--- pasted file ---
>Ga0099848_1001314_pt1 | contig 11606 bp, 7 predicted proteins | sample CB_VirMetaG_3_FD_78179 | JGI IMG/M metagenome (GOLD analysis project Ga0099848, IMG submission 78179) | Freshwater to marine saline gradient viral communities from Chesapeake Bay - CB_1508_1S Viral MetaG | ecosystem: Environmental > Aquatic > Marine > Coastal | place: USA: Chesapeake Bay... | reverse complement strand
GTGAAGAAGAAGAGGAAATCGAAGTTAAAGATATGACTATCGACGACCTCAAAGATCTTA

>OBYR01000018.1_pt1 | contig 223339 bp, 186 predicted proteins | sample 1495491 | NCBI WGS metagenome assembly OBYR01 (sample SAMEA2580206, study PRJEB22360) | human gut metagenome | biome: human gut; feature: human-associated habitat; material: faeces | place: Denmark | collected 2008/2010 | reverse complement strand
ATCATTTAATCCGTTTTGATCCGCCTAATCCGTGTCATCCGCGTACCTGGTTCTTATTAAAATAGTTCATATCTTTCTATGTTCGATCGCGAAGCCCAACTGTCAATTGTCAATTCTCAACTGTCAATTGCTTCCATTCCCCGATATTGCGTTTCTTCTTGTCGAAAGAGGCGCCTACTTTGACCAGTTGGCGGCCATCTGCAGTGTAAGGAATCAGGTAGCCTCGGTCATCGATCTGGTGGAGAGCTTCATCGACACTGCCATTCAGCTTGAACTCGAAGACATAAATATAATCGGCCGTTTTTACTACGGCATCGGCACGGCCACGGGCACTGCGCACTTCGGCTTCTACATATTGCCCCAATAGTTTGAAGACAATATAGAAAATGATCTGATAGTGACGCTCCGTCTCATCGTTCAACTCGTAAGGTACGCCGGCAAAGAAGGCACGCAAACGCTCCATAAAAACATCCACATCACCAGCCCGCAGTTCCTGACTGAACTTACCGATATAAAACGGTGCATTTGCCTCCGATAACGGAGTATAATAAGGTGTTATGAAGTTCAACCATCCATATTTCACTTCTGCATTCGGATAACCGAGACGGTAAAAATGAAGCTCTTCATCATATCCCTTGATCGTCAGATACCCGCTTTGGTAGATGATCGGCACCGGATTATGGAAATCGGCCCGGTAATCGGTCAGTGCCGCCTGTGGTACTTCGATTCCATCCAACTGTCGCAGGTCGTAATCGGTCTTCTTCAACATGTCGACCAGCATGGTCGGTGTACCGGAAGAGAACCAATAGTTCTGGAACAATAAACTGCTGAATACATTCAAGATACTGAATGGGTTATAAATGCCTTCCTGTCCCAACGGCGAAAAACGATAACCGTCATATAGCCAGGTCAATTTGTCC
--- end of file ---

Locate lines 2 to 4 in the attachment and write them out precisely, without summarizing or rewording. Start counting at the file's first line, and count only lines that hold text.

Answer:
GTGAAGAAGAAGAGGAAATCGAAGTTAAAGATATGACTATCGACGACCTCAAAGATCTTA

>OBYR01000018.1_pt1 | contig 223339 bp, 186 predicted proteins | sample 1495491 | NCBI WGS metagenome assembly OBYR01 (sample SAMEA2580206, study PRJEB22360) | human gut metagenome | biome: human gut; feature: human-associated habitat; material: faeces | place: Denmark | collected 2008/2010 | reverse complement strand
ATCATTTAATCCGTTTTGATCCGCCTAATCCGTGTCATCCGCGTACCTGGTTCTTATTAAAATAGTTCATATCTTTCTATGTTCGATCGCGAAGCCCAACTGTCAATTGTCAATTCTCAACTGTCAATTGCTTCCATTCCCCGATATTGCGTTTCTTCTTGTCGAAAGAGGCGCCTACTTTGACCAGTTGGCGGCCATCTGCAGTGTAAGGAATCAGGTAGCCTCGGTCATCGATCTGGTGGAGAGCTTCATCGACACTGCCATTCAGCTTGAACTCGAAGACATAAATATAATCGGCCGTTTTTACTACGGCATCGGCACGGCCACGGGCACTGCGCACTTCGGCTTCTACATATTGCCCCAATAGTTTGAAGACAATATAGAAAATGATCTGATAGTGACGCTCCGTCTCATCGTTCAACTCGTAAGGTACGCCGGCAAAGAAGGCACGCAAACGCTCCATAAAAACATCCACATCACCAGCCCGCAGTTCCTGACTGAACTTACCGATATAAAACGGTGCATTTGCCTCCGATAACGGAGTATAATAAGGTGTTATGAAGTTCAACCATCCATATTTCACTTCTGCATTCGGATAACCGAGACGGTAAAAATGAAGCTCTTCATCATATCCCTTGATCGTCAGATACCCGCTTTGGTAGATGATCGGCACCGGATTATGGAAATCGGCCCGGTAATCGGTCAGTGCCGCCTGTGGTACTTCGATTCCATCCAACTGTCGCAGGTCGTAATCGGTCTTCTTCAACATGTCGACCAGCATGGTCGGTGTACCGGAAGAGAACCAATAGTTCTGGAACAATAAACTGCTGAATACATTCAAGATACTGAATGGGTTATAAATGCCTTCCTGTCCCAACGGCGAAAAACGATAACCGTCATATAGCCAGGTCAATTTGTCC